STL transplant Travis Sheridan is “mad” about his new cityand does everything possible to promote and fuel its growth.
Travis Sheridan gestures toward the 1960s plastic Sears-catalog television that is chock full of alcohol and offers us a drink. This is after a group of us have conquered the gauntlet of keypad-locked doors, stairways and lobbies to finally make it into his cozy Majestic Stove loft. If bourbon or scotch is not your poison, you can choose from the wine selection in the repurposed library card catalog—a Dewey Decimal system of fermented grape juice.
Tonight is the second night in many months of boozestorming, which Sheridan, Assistant Vice President of Innovation & Entrepreneurship for the St. Louis County Economic Council, describes as “drinking outside the box.” It is a kind of brainstorming exercise that harkens back to the days of Don Draper—a bunch of guys sip scotch and talk about tough issues, from personal to local and even global. Sheridan employs a formal format to the discussion: what’s known about the problem, possible solutions and what the future would look like. Everything is documented, including the beverages consumed. Sheridan tends to be a stickler for making sure everything can be quantified and replicated.
On this night, about a dozen entrepreneurs, artists and executives gather around the Pinterest inspired table that Sheridan constructed from pine planks and a table-leg kit. Nearly everything in his loft has rust on it somewhere—and with the rust come the stories. His extensive Pez dispenser collection is mounted on a wall above a row of theater-salvaged seats. Nearby stands a 12-foot-tall metal “T,” which Sheridan removed from a demolition site several years ago in Fresno, CA. He moved to town from the coast just a year ago with his St. Louis-native fiancé Gina Becker, a librarian.
“Everything in here is a reflection of me and Gina,” says Sheridan, who worked in an incubator for ag-tech entrepreneurs in Fresno. “You have the books, library themes, the unique pieces of artwork and letters. And everything has been given a new purpose. That’s what I do.”
Sheridan is indeed creating new purpose—for both himself and for the city he has come to love. Much like the items in his loft, Sheridan doesn’t see a used, hollow place when he looks at St. Louis. Instead, he describes St. Louis as one of the most vibrant entrepreneurial ecosystems in the country. This view was his reason to move here from California, a place more commonly associated with entrepreneurial friendliness. His reasoning goes beyond some blind kind of patriotism.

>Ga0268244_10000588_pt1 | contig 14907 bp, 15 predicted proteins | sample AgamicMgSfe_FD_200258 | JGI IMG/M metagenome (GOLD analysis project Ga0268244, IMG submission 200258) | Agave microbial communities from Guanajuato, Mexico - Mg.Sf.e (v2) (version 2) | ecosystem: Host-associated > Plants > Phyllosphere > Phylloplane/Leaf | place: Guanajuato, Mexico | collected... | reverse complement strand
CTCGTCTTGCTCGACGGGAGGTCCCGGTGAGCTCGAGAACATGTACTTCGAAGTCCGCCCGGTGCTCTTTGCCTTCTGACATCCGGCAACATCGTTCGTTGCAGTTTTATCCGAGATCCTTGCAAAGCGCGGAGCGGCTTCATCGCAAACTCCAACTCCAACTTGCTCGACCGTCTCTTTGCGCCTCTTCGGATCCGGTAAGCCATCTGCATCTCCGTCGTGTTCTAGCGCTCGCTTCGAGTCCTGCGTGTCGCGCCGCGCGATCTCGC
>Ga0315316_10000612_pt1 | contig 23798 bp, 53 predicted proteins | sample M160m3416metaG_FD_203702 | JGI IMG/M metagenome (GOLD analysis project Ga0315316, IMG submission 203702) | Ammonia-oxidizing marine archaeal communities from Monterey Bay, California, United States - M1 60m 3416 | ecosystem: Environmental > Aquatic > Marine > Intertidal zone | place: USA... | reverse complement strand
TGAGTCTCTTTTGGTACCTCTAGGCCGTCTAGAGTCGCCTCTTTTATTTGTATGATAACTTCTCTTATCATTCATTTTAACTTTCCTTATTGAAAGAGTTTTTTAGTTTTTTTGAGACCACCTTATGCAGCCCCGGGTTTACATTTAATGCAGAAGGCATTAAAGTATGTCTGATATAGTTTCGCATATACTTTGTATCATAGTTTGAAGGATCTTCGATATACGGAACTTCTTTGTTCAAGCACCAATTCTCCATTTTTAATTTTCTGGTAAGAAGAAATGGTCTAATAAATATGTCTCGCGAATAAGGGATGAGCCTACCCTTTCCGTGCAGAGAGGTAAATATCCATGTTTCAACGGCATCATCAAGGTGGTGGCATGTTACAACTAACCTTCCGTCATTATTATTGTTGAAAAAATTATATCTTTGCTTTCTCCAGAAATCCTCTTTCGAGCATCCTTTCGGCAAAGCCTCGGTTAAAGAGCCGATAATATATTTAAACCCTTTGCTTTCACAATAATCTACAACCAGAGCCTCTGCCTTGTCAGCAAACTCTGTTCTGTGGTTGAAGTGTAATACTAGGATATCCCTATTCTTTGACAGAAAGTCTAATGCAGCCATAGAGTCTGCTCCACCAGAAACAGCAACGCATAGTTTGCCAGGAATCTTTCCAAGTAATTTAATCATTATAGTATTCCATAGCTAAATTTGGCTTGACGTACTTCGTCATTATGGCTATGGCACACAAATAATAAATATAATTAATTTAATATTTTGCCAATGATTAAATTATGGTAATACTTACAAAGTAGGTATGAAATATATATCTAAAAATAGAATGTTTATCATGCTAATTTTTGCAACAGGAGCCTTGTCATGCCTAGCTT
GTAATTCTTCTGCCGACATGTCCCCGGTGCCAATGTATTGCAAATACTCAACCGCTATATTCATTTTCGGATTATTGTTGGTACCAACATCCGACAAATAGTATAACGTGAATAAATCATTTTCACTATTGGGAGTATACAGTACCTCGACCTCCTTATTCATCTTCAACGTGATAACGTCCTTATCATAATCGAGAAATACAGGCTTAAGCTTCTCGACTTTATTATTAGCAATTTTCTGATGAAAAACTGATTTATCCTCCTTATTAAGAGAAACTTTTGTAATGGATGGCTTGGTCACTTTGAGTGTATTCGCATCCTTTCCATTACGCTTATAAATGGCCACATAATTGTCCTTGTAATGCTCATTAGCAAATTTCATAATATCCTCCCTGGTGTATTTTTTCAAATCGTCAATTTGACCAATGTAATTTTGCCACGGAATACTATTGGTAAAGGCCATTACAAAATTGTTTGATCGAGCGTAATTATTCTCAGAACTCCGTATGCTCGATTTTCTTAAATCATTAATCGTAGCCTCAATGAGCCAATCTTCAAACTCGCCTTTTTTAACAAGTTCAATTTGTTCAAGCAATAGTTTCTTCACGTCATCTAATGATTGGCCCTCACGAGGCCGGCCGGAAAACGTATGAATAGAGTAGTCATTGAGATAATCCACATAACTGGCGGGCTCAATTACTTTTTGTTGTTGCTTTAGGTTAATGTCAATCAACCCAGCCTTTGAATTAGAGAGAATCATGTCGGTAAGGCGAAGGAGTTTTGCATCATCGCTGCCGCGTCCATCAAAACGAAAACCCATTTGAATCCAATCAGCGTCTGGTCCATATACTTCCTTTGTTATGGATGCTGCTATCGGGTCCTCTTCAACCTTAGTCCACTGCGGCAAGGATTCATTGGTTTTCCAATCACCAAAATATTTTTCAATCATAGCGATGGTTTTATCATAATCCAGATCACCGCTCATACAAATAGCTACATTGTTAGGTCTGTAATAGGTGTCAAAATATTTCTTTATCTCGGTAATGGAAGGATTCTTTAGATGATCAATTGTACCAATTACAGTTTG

“People often cite the economics of the Midwest as being cheap. I look at the Midwest and see that my time and money can go a lot further here,” says Sheridan, who predicts that the notoriety and success of the St. Louis region will be on par with Chicago within five years. “That’s not about the Midwest being cheap. It’s about the Midwest being a place where things can be maximized.”
It’s impossible for Sheridan to make these observations and remain a casual observer. In addition to boozestorming, he is also working with a partner to create OverFundIt, an online crowdfunding platform for “doers;” reboundSTL, a program to draw young and talented people back to St. Louis; and the St. Louis Startup Challenge, a business plan competition from the St. Louis County Economic Council. Threading all of this activity together is an intense earnestness for infusing innovation and creativity into situations or efforts that directly impact people.
“Most things I get involved with, launch, lead or dream up start with a causal relationship or a clear problem people frequently try to fix,” Sheridan explains. “I’ve noticed that really cool stuff happens when the environment is right. This is one reason why I make note of what people were drinking during boozestorming. It’s like I try to identify the perfect recipe for success. This has served me well in my career. One look at my loft and you can see that creating an environment is very important to me.”
Photo credit: Attilio DAgostino